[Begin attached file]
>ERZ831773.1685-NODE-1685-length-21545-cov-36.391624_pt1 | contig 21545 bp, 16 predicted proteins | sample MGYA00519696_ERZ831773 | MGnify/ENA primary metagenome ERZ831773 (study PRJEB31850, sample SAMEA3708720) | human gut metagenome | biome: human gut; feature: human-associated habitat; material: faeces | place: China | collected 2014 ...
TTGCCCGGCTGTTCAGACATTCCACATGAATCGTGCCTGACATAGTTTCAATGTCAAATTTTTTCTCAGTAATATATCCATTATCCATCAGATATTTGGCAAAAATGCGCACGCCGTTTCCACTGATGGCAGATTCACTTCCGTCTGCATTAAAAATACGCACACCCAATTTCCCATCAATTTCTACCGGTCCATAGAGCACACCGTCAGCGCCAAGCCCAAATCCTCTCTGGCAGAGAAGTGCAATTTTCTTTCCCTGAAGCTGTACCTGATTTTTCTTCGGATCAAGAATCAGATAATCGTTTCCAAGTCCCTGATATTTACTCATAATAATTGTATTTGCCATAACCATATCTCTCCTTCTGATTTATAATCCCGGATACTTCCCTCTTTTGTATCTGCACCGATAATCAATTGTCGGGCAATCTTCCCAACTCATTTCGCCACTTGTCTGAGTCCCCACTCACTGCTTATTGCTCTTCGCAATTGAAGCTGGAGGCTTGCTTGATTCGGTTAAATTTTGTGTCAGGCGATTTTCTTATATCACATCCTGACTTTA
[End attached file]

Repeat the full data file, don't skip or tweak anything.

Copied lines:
>ERZ831773.1685-NODE-1685-length-21545-cov-36.391624_pt1 | contig 21545 bp, 16 predicted proteins | sample MGYA00519696_ERZ831773 | MGnify/ENA primary metagenome ERZ831773 (study PRJEB31850, sample SAMEA3708720) | human gut metagenome | biome: human gut; feature: human-associated habitat; material: faeces | place: China | collected 2014 ...
TTGCCCGGCTGTTCAGACATTCCACATGAATCGTGCCTGACATAGTTTCAATGTCAAATTTTTTCTCAGTAATATATCCATTATCCATCAGATATTTGGCAAAAATGCGCACGCCGTTTCCACTGATGGCAGATTCACTTCCGTCTGCATTAAAAATACGCACACCCAATTTCCCATCAATTTCTACCGGTCCATAGAGCACACCGTCAGCGCCAAGCCCAAATCCTCTCTGGCAGAGAAGTGCAATTTTCTTTCCCTGAAGCTGTACCTGATTTTTCTTCGGATCAAGAATCAGATAATCGTTTCCAAGTCCCTGATATTTACTCATAATAATTGTATTTGCCATAACCATATCTCTCCTTCTGATTTATAATCCCGGATACTTCCCTCTTTTGTATCTGCACCGATAATCAATTGTCGGGCAATCTTCCCAACTCATTTCGCCACTTGTCTGAGTCCCCACTCACTGCTTATTGCTCTTCGCAATTGAAGCTGGAGGCTTGCTTGATTCGGTTAAATTTTGTGTCAGGCGATTTTCTTATATCACATCCTGACTTTA